As part of a so-called “inversion” to lower its tax rate, Mylan moved its corporate headquarters from Pennsylvania to the Netherlands. According to filings by the Securities and Exchange Commission (SEC), the firm at the same time paid its top executives lavishly to offset their tax hit. The result was Mylan accelerating $32.5 million in executive compensation for its leadership team — and then reimbursing them for $20.5 million in taxes.
for press reporting on Mylan’s tax avoidance scheme.
The uproar over Mylan accompanies fresh outrage after European Commission (EC) regulators in August told tech giant Apple that it owes Ireland $14.5 billion in back taxes, plus interest. That’s American taxpayers’ money that should have stayed in our country to support health, education, early care, transportation, public safety, and other vital services.
“Our system has enabled much of the tax-dodging antics in which Apple and hundreds of other corporations have engaged,” analysts with Citizens for Tax Justice (CTJ) said in response. The non-profit watchdog group added that the federal treasury department should take a page from Europe and “crack down on rampant corporate tax avoidance.”
for more on CTJ’s advocacy to claw-back corporate taxes.
This type of unfair and immoral conduct by profitable corporations isn’t limited to the federal tax code. Large companies headquartered here have for years taken advantage of loopholes to avoid their fair share of state taxes, draining resources needed to sustain Connecticut’s quality of life.
“Our members have long called for an end to schemes that allowed big corporations to exploit small businesses and taxpayers,” said AFT President Jan Hochadel. “That’s why we supported legislation to require ‘combined reporting’ for large, multi-state companies. It’s the kind of common-sense reform that not only prevents tax dodging, but also levels the playing field for local, small employers,” she added.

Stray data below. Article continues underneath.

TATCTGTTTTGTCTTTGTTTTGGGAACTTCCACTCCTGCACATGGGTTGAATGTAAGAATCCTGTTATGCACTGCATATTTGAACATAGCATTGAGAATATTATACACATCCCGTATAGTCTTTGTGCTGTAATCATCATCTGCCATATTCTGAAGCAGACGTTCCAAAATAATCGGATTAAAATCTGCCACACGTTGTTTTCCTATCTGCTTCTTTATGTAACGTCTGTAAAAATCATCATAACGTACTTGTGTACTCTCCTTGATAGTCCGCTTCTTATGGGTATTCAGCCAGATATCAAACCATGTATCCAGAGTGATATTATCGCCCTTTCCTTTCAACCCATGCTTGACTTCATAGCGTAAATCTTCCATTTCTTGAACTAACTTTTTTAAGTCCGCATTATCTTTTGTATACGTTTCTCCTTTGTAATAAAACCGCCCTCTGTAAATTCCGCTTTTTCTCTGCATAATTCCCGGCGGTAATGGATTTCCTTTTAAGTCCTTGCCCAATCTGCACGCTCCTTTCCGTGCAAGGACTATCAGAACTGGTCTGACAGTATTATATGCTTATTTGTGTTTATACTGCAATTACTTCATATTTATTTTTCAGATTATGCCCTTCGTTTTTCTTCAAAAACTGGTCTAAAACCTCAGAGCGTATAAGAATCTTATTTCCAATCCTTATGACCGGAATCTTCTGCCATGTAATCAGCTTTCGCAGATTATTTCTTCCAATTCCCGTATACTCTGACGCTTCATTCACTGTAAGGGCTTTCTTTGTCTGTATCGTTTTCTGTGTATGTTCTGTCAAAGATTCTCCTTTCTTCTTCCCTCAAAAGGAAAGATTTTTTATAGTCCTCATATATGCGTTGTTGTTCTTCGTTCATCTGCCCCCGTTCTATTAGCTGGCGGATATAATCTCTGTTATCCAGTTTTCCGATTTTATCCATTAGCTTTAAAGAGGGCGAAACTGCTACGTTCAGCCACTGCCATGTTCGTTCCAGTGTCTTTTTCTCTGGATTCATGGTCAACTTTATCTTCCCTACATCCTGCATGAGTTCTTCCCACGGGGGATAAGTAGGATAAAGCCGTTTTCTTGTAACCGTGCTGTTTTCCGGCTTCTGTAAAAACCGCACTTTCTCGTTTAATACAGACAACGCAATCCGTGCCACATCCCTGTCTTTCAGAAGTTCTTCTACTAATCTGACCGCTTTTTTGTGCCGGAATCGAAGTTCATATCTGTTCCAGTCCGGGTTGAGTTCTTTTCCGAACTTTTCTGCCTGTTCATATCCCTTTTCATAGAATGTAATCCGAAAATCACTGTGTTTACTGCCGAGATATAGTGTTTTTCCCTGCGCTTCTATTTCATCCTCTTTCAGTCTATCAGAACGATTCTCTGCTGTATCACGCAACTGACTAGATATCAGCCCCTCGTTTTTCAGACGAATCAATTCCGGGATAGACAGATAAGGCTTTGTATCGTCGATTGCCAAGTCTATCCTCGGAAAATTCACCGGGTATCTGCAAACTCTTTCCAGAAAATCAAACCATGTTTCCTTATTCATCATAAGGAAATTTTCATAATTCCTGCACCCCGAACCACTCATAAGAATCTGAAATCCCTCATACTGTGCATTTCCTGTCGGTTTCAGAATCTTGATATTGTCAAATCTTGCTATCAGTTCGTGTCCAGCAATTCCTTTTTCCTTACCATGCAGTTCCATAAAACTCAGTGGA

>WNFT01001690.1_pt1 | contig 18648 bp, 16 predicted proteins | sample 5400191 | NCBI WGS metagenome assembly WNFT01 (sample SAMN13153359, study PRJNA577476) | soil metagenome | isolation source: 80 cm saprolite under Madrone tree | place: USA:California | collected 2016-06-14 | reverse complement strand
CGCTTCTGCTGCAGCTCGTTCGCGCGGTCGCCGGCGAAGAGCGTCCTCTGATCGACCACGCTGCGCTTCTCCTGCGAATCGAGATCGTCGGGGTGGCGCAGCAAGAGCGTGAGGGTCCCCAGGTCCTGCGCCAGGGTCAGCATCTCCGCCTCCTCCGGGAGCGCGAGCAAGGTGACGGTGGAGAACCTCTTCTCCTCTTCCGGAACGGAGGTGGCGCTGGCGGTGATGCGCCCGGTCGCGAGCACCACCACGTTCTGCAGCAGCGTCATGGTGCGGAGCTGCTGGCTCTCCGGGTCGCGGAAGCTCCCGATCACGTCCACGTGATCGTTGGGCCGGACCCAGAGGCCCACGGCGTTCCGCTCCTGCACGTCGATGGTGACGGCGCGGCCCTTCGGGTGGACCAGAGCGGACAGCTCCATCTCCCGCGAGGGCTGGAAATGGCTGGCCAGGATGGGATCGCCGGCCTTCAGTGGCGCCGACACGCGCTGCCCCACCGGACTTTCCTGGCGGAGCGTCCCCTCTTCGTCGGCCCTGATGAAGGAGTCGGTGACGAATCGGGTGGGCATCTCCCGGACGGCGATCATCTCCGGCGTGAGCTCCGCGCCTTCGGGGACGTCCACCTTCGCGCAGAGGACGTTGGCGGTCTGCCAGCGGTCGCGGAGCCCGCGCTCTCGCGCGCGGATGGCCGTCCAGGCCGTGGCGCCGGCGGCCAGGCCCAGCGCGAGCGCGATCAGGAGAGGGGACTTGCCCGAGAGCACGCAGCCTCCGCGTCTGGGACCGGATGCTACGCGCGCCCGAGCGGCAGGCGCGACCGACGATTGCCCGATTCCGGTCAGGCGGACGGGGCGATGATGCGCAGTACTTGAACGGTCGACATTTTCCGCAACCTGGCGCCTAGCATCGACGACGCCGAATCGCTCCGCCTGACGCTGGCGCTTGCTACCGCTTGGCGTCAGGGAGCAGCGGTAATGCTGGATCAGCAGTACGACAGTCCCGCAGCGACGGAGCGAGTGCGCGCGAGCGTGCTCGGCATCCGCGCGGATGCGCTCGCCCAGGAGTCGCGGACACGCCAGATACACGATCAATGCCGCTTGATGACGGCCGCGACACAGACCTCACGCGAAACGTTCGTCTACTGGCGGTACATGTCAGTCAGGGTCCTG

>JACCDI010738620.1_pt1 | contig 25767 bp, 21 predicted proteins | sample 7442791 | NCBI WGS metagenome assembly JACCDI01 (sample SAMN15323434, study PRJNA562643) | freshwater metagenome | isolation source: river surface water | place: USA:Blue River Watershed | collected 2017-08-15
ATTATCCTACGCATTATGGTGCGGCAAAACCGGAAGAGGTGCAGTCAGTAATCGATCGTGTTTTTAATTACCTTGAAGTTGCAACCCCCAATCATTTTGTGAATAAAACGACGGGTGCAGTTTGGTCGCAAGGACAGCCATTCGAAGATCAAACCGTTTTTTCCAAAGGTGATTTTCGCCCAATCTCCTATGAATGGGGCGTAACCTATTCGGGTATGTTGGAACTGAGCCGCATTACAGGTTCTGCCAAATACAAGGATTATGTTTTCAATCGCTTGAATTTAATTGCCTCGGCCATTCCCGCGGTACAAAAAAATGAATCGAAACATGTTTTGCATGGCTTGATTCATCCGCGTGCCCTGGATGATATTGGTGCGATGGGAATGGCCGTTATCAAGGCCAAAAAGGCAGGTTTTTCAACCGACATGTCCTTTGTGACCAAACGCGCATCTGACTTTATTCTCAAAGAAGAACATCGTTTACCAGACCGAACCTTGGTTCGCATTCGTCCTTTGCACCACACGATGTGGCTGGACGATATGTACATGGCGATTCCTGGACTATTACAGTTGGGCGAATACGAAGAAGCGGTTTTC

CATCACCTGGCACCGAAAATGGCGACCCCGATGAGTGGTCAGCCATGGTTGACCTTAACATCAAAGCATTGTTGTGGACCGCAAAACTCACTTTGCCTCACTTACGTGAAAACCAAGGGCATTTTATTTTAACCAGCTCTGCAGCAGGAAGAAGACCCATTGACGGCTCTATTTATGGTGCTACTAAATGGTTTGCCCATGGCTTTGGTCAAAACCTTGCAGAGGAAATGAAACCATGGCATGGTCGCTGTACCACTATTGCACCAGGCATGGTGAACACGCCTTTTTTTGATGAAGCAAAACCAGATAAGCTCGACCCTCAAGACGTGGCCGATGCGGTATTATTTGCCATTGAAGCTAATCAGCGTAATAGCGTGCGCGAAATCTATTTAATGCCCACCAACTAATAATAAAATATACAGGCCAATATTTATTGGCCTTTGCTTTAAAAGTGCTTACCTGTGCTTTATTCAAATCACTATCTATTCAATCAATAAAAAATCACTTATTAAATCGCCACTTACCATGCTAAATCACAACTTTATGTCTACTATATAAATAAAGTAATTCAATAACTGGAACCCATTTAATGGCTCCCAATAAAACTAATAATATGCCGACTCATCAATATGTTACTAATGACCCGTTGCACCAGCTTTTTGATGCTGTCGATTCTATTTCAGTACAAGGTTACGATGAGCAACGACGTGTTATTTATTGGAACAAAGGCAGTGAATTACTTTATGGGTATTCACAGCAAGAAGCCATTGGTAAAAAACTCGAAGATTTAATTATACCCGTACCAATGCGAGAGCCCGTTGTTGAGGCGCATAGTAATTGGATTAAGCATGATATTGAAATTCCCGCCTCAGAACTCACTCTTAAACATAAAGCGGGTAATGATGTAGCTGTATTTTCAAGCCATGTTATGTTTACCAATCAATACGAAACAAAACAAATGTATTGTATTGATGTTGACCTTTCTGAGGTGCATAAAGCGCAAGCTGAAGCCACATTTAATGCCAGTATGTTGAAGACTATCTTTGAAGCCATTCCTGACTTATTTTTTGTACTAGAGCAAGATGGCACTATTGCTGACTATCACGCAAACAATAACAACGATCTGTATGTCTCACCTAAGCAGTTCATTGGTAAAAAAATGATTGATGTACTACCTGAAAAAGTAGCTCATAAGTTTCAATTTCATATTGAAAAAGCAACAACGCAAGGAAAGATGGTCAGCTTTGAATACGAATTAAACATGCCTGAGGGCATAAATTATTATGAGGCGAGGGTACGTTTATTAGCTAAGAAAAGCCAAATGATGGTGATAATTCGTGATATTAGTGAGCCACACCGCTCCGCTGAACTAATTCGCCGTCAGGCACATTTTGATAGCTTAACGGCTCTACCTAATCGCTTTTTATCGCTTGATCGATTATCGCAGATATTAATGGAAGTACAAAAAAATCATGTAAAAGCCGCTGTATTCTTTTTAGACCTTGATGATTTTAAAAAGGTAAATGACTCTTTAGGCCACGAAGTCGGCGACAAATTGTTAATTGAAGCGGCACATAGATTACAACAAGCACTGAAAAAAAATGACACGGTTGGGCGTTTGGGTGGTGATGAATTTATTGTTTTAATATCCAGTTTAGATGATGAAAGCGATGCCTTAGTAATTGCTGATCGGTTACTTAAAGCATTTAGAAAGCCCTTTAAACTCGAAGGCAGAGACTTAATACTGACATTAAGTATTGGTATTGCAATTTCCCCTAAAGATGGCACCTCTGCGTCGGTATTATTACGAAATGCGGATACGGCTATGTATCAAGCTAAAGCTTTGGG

Hochadel’s comments refer to a law passed in 2015 following years of advocacy by consumer, labor, and open government groups to end a practice similar to “offshoring” of corporate profits. The tax-avoidance scheme was costing state taxpayers at least $130 million annually.
to learn more about the combined reporting law from Connecticut Voices for Children.
The state’s largest business lobby — the Connecticut Business and Industry Association (CBIA) — for years spent significant sums in an attempt to block passage of the legislation. These special interests didn’t stop after combined reporting became law; they joined with large corporations like General Electric (GE) to persuade lawmakers to delay its implantation.
Now the CBIA is pouring over $400,000.00 into a campaign to elect legislative candidates opposed to tax fairness for middle class and working families. If they win, the result will be even more of the same austerity policies that have already wreaked havoc on our state’s quality of life.
for commentary on the CBIA’s attempt to influence the outcome of legislative elections.
That’s why AFT Connecticut is mobilizing volunteers for the Connecticut AFL-CIO’s efforts to “Get Out the Vote” for endorsed candidates. Phone banks and labor “walks” are scheduled in communities across the state so union members can talk to each other about the important choices we all face on November 8.
for the latest list of scheduled “Labor 2016” activities.